On another hike, I decided that I would check out the fruit of the Jumping Cholla. Some -- incorrectly -- call it the Chain Fruit Cholla. Nothing fruity about it. Being curious what it might taste like, I looked carefully at some of the "fruit" dangling at the end. Making sure (without my reading glasses) there were no spines, I pulled off the end fruit. There were no large spines, but some invisible spines did manage to embed in my finger tips. That was enough to keep me from a taste. Couldn't see the spines in the finger tips, but they were there. Once at home, an emery board was used to abrade the skin of finger tips where those spines could be felt. That resolved that problem.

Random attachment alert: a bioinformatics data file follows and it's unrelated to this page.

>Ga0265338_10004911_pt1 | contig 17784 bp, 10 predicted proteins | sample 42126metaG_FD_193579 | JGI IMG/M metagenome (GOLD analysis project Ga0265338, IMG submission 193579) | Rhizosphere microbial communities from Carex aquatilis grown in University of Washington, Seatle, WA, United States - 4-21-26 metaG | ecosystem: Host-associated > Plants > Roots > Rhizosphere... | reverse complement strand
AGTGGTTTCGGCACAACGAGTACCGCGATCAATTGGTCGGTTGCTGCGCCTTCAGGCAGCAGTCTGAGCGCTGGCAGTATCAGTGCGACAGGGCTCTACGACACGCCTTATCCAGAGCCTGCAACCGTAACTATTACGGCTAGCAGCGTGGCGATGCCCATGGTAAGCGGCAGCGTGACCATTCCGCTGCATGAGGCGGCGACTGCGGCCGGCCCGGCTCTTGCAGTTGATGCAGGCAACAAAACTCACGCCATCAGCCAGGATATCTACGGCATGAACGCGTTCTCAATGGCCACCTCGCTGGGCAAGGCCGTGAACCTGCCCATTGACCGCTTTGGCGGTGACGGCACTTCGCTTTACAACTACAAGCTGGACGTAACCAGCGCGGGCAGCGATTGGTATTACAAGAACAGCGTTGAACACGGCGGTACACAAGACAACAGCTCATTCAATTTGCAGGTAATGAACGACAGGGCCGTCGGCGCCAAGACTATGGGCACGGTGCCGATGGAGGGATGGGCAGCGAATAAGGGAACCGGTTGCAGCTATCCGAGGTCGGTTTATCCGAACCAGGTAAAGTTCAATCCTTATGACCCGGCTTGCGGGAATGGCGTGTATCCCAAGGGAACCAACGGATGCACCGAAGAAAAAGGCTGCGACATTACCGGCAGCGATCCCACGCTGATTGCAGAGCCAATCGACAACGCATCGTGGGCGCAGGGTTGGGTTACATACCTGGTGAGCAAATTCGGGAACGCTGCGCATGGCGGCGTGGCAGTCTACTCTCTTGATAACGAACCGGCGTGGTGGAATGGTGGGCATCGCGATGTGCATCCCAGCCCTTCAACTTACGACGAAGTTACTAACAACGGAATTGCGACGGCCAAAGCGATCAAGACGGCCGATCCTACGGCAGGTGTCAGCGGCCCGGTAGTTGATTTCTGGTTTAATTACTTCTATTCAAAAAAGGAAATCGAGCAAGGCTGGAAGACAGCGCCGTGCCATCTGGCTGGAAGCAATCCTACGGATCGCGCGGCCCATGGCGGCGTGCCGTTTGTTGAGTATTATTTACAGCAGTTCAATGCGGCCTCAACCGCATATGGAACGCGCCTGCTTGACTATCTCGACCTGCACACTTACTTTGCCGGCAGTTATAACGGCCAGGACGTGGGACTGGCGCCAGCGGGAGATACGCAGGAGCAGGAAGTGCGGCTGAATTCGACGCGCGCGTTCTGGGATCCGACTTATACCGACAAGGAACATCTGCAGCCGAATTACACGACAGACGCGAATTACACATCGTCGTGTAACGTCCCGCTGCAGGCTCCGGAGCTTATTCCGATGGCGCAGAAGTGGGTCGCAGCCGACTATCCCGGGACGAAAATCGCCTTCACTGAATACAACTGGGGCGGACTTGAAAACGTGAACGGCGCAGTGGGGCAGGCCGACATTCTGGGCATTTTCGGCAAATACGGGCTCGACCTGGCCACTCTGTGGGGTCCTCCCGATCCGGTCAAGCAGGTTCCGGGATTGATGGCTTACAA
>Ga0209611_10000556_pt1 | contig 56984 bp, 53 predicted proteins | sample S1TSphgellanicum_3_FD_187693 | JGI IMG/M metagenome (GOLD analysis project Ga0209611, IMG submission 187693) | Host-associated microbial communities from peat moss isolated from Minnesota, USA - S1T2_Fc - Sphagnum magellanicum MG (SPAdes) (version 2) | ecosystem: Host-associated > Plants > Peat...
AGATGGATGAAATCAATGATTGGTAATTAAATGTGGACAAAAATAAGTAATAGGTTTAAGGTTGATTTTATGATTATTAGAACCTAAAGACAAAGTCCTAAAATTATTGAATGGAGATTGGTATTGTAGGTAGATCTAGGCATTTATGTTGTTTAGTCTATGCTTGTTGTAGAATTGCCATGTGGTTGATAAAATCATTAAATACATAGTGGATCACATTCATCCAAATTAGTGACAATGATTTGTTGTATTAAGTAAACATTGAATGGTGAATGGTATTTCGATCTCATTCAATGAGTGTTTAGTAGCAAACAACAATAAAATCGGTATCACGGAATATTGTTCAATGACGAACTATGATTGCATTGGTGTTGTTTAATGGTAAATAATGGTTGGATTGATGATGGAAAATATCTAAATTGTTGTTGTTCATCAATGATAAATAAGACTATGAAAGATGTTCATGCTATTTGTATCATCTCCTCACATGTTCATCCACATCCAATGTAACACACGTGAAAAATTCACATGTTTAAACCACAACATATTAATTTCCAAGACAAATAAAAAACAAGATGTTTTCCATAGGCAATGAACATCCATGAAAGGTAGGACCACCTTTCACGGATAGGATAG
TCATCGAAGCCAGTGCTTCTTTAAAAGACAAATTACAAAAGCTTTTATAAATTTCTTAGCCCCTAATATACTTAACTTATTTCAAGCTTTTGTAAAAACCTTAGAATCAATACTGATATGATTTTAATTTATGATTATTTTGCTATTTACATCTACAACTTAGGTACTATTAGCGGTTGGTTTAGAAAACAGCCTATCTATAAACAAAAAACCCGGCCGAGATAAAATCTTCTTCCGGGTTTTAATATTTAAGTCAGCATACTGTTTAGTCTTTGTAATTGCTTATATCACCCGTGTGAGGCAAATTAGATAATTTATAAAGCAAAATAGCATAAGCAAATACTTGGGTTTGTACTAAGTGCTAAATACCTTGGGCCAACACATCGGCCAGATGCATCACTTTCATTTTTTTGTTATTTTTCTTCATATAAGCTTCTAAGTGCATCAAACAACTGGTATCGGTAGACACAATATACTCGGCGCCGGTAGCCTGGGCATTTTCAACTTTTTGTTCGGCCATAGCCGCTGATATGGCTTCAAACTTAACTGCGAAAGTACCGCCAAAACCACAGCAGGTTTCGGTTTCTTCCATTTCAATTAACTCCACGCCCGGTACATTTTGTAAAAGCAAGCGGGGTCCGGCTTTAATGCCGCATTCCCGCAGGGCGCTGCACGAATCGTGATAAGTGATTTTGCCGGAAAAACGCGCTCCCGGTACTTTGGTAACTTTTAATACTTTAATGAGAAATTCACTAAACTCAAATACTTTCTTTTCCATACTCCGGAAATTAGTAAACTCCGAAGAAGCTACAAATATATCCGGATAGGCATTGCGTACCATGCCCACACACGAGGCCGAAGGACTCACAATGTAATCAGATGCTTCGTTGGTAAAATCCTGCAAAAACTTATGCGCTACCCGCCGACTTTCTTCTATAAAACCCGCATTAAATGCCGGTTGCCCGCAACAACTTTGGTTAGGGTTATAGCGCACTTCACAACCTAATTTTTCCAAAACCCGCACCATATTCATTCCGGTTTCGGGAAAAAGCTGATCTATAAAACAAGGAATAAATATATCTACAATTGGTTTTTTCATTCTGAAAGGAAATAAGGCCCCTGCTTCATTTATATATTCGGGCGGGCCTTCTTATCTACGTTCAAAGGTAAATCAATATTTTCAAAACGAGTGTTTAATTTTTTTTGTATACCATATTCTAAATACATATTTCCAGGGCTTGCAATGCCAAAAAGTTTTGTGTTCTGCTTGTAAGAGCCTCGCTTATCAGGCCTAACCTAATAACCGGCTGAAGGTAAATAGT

Resolved never to taste Cholla again. Don't say never.
Hiking a trail in Usery Mtn Park, I found several older gentlemen (older than me by perhaps a decade) closely examining a Jumping Cholla. One of those gentleman said they were edible. I said, "Not". At that point one of the guys pulled off a very small end fruit, handled it and offered to his buddies. All refused and then offered to me. After a brief examination, I took a very small bite. Looked and tasted like gelatinous green. After relating my taste impressions, they hiked away. I headed in the opposite direction, and realized that bite was not going to get any smaller. Spitting it out, I realized there were some spines in my lip. No emery in my pocket and a long time before I was home, I ran my tongue back and forth over the lip as I continued my hike. Not sure why that worked, but eventually the spines were no longer felt.
Did those guys put something over on this youngster. Did they know. For me it was learning experience. Curiosity can be hazardous.